Dr. Matthew Smith spends most of his time working with patients, helping them heal from painful conditions that affect muscles and bones.
A physiatrist at University Orthopedics Inc. for the past three years, Smith rehabilitates his patients with back, neck and other problems in an effort to return them to a normal life.
He’s also taken on another role as an ambassador of sorts to his peers. Smith was named a “clinician champion” by the federal Centers for Medicare & Medicaid Services in the fall, a position that comes with two goals.
First, he’s expected to provide feedback to CMS on its Quality Payment Program and how it is working day to day in the health care field. In addition, Smith serves as an educator to physicians, explaining how value-based care works down to the most basic levels.
The ambassador role suits him. Smith has long been drawn to trying to strike the right balance between the cost and quality of services people are receiving.
As the founder and owner of East Greenwich Spine & Sport, which was in operation from 2003 to 2017, Smith said he “was looking for a common interest to increase value in the delivery of care for back-pain patients.”
In addition to years of partnership with the Rhode Island Quality Institute, a nonprofit that focuses on improving health care across the state, Smith worked on his own to try to figure out how to approach his practice more efficiently. The main goal, he said, was “how to tackle back pain more on a population level, and from a value standpoint, not just a fee-for-procedure standpoint.”
‘All doctors [share] core values of wanting to do what’s right for society.’
DR. MATTHEW SMITH, University Orthopedics Inc. physiatrist
According to the Kaiser Family Foundation, about 20% of Rhode Islanders are enrolled in traditional Medicare and Medicare Advantage, or plans offered by private insurers that are approved by Medicare to cover certain benefits.
That’s in line with the nationwide Medicare coverage rate of about 19%.
University Orthopedics declined to disclose what percentage of its patients are on Medicare.
As a liaison for CMS, Smith now finds himself explaining to other doctors how its Quality Payment Program, or value-based care, works and why it’s better than what’s been done before.
Simply put, Smith said value-based care hinges on doctors and practices providing relevant care for patients, trimming unnecessary costs and making preventative measures a priority in order to avoid expensive health crises in the future. Physicians who save money and meet quality standards put in place to hold providers accountable are rewarded by Medicaid with a share of the savings.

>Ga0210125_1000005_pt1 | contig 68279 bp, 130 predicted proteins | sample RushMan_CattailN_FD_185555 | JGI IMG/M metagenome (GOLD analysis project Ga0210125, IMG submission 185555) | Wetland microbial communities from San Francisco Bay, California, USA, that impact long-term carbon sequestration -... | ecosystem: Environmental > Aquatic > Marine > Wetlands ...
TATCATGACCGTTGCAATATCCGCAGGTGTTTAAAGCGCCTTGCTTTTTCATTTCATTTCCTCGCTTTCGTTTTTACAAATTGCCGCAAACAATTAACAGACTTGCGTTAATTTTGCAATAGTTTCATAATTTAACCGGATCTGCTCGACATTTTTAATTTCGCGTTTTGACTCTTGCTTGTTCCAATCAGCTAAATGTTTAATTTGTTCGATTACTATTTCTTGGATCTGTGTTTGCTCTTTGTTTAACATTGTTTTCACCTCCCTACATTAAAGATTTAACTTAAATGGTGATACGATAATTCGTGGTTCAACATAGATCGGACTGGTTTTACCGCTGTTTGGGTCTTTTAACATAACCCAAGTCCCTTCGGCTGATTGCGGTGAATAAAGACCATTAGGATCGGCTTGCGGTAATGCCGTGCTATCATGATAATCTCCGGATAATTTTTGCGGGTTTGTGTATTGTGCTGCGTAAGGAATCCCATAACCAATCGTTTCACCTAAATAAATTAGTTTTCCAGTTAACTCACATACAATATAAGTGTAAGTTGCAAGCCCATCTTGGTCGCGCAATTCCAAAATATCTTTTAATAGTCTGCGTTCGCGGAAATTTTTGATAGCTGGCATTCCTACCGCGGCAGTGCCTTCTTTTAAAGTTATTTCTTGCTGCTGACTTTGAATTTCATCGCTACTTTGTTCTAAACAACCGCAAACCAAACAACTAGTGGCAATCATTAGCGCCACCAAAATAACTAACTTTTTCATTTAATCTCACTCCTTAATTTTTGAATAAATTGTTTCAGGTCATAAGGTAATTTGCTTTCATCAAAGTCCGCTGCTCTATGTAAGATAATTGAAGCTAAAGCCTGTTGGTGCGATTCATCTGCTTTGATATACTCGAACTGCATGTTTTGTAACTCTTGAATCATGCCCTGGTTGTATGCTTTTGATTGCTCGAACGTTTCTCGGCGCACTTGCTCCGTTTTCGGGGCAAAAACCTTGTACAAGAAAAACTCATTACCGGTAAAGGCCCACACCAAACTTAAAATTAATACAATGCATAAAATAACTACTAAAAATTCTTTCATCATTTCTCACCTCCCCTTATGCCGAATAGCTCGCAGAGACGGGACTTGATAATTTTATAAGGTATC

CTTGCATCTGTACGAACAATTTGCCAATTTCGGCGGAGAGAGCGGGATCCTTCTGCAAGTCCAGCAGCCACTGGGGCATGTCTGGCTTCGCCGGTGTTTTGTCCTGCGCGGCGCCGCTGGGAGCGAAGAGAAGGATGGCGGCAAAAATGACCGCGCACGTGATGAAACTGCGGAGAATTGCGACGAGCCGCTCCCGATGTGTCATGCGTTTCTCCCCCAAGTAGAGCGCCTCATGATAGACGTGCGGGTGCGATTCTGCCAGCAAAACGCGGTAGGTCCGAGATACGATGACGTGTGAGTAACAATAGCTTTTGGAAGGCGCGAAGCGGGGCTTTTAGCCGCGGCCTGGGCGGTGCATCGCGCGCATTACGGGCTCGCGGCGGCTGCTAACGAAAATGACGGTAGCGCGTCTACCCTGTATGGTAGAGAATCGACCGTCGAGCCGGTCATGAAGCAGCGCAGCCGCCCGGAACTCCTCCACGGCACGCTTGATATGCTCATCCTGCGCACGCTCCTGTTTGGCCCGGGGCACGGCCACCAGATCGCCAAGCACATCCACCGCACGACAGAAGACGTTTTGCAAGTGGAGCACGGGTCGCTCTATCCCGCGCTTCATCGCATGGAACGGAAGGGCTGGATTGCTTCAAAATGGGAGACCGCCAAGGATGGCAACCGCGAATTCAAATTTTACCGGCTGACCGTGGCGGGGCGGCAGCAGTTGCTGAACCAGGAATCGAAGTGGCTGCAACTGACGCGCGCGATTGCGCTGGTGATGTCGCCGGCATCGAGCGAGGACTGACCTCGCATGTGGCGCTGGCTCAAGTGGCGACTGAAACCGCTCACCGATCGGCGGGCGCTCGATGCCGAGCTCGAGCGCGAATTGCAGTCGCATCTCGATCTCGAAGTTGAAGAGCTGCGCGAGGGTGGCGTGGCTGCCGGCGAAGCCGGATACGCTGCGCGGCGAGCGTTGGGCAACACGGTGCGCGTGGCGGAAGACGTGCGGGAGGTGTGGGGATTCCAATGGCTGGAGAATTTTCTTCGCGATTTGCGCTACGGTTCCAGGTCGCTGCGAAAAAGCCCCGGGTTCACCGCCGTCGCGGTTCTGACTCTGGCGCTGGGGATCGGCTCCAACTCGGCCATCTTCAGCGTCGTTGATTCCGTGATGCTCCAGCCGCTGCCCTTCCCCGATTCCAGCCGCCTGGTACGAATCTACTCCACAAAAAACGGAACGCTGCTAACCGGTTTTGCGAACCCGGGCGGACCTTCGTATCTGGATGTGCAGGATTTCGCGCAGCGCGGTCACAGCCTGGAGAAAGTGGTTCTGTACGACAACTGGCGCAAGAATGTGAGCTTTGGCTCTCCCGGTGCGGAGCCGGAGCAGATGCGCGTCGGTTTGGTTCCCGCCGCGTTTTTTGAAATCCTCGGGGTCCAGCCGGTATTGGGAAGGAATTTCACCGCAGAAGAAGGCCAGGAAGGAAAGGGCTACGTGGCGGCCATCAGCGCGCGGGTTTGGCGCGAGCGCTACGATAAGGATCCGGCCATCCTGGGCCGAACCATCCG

“They make sure you’re seeing your diabetics for retinal exams [so that doctors don’t say] ‘Never come in, because if you never come in, we get the same amount of money,’ ” Smith said.
Although the programs are designed for people covered by Medicare, often private insurers pay attention to CMS policies and follow suit, he added.
Bundled payments for some orthopedic procedures are one example of shared savings at work.
“Knee pain, back pain, shoulder pain, neck pain, hip replacements … a huge amount of the cost seems to be going to what we call ‘post-acute care.’ After you have your surgery, do you go to acute inpatient rehab, do you go to a skilled nursing facility, or do you go home with home health?” Smith said.
For its Medicare patients, University Orthopedics offers a bundled payment for some surgeries that repair or replace joints. The shared savings program includes quality benchmarks set by CMS, which have resulted in changes to post-surgery care.
By hiring care managers and a company that creates a dashboard to track where its patients are after surgery, University Orthopedics has been able to customize and streamline care for people who are recovering from an operation.
“Our nurse managers are meeting with [patients] beforehand, trying to educate them and give them continuity plans,” Smith said. “They’re working with the skilled nursing facilities and saying, ‘Look, this isn’t a blank check. You can’t just take this person and keep them for two or three weeks when maybe they can get out in four or five days,’ ” Smith said.
Whether instituted to save money, increase profits for physicians or improve patients’ experiences in the exam room, change can still be hard to embrace.
As Smith spreads the word about value-based CMS programs, reaction from fellow physicians across the state varies.
Part of the challenge is asking busy doctors to consider an angle of health care that they may not have time to become involved in.
“I think a lot of doctors like to have a relationship with their patients and just go in and sort of take care of people,” Smith said. “And what’s going on in the world of health care policymakers and economists is not something they’re all that interested in. If they were, they would have gone into economics or health policy.”
Still, despite oft-evolving programs, requirements and clinical guidelines regulating Medicaid care, there is an overall sense of making progress.
“I think all doctors at some level share some fundamental core values of wanting to do what’s right for society, to be people that help create a better environment and situation and reality for a community,” Smith said.
Elizabeth Graham is a PBN staff writer. Contact her at Graham@PBN.com.
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